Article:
Monday, November 12, 2012

2012 Election Anaylsis: What did It Mean and What Is Required For the Future


An analysis of the election, and the future from an Objectivist perspective by Yaron Brook: Don't Let It Go .

Tuesday, September 25, 2012

Democracy: Slavery of the Individual by the Group


"Political Islam has never embraced freedom or rights; historically, its brutality was curbed only when ruled by autocrats like the Shah in Iran, Saddam in Iraq, and Mubarak in Egypt. Democracy zealots among Western intellectuals and U.S. political leaders have sabotaged such autocrats (and U.S. allies) in the region, in favor of overt enemies. Starting in 1979 in Iran, it was out with the secular military regime and in with a tyrannical theocracy; ever since then, but especially after 9/11, the pattern has been repeated in Iraq, Afghanistan, Egypt, and Libya. The U.S. apologized for supporting secular rule and helped oust allies, in favor of elected theocrats and Islamic constitutions. From Carter to Obama the U.S. has preferred cold-bloodied, religious tyranny, as long as it arrived by majority vote. " -- Richard Salsman

The Religion That's Killing The World Isn't Just Islam, It's Also Democracy

Tuesday, September 4, 2012

Capitalism Is the Cure, Not the Disease


The Financial Crisis and the Free Market Cure: Why Pure Capitalism is the World Economy’s Only Hope

From Amazon...

John A. Allison is the longest-serving CEO of a top-25 financial institution, having served as Chairman of BB&T for twenty years. He currently serves as President and CEO of the Cato Institute and as a distinguished professor at the Wake Forest University Schools of Business. He is also one of the lead spokespersons for banking and policy reform today, appearing at universities and business groups nationwide and serving on the board of directors of the Ayn Rand Institute. He received a Lifetime Achievement Award from American Banker and was named one of the decade’s top 100 most successful CEOs by Harvard Business Review.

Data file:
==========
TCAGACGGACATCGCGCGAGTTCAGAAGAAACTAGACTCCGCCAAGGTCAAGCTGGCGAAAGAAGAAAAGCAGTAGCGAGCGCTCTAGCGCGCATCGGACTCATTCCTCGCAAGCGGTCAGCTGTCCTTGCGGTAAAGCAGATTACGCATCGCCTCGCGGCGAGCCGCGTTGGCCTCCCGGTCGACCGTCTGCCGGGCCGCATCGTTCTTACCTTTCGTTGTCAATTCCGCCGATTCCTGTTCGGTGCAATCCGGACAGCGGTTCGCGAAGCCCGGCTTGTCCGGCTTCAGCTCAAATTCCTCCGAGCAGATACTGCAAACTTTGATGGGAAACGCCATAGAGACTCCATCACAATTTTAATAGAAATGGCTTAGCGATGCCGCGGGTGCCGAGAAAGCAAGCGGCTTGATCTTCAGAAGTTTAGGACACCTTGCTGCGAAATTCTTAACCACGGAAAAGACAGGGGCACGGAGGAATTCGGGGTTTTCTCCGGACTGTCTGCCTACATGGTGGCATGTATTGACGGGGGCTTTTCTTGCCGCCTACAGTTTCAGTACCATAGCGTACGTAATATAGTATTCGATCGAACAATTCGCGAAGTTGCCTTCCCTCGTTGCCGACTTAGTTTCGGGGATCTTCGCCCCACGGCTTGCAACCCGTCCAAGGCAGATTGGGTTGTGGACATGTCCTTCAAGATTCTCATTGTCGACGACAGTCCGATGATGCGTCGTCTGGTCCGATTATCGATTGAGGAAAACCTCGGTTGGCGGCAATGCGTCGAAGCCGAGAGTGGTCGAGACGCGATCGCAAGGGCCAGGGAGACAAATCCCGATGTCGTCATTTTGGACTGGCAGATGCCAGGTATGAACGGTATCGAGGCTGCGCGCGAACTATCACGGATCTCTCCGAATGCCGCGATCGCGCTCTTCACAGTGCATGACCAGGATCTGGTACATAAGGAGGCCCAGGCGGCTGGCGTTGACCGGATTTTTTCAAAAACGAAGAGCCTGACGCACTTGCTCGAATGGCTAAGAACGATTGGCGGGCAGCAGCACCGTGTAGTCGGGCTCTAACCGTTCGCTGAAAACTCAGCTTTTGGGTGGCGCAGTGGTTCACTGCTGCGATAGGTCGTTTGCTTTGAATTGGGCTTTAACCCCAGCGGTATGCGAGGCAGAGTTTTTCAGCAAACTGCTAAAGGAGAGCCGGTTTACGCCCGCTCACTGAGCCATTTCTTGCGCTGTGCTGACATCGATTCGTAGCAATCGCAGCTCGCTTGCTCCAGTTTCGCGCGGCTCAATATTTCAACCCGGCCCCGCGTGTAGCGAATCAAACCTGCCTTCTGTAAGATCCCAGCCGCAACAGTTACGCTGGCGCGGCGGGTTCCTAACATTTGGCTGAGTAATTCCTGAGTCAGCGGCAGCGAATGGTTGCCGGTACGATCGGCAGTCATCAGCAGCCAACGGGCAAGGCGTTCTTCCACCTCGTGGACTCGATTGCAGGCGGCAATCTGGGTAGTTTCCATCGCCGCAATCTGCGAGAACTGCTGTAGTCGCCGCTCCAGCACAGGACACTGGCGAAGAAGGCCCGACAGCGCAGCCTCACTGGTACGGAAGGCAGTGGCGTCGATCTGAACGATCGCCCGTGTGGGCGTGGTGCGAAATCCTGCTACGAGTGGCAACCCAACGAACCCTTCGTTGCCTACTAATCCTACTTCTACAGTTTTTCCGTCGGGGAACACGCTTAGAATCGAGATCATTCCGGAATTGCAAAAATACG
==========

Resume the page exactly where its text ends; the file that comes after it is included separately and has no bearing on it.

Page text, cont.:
About the Book: Not only is free market capitalism good for the economy, says industry expert John Allison, it is our only hope for recovery. As the nation’s longest-serving CEO of a top-25 financial institution, Allison has had a unique inside view of the events leading up to the financial crisis. He has seen the direct effect of government incentives on the real estate market. He has seen how government regulations only make matters worse.

And now, in this controversial wake-up call of a book, he has given us a solution. The Financial Crisis and the Free Market Cure reveals:

Why regulation is bad for the market—and for the world What we can do to promote a healthy free market How we can help end unemployment in America The truth about TARP and the bailouts How Washington can help Wall Street build a better future for everyone With shrewd insight, alarming insider details, and practical advice for today’s leaders, this electrifying analysis is nothing less than a call to arms for a nation on the brink. You’ll learn how government incentives helped blow up the real estate bubble to unsustainable proportions, how financial tools such as derivatives have been wrongly blamed for the crash, and how Congress fails to understand it should not try to control the market—and then completely mismanages it when it tries. In the end, you’ll understand why it’s so important to put “free” back in free market.

It’s time for America to accept the truth: the government can’t fix the economy because the government wrecked the economy. This book gives us the tools, the inspiration—and the cure.

Thursday, August 16, 2012

Paul Ryan and Ayn Rand


Yaron Brook, Executive Director of the Ayn Rand Institute, discusses the Ayn Rand / Paul Ryan connection: Paul Ryan Is No Ayn Rand Disciple: He’s a Fiscal Moderate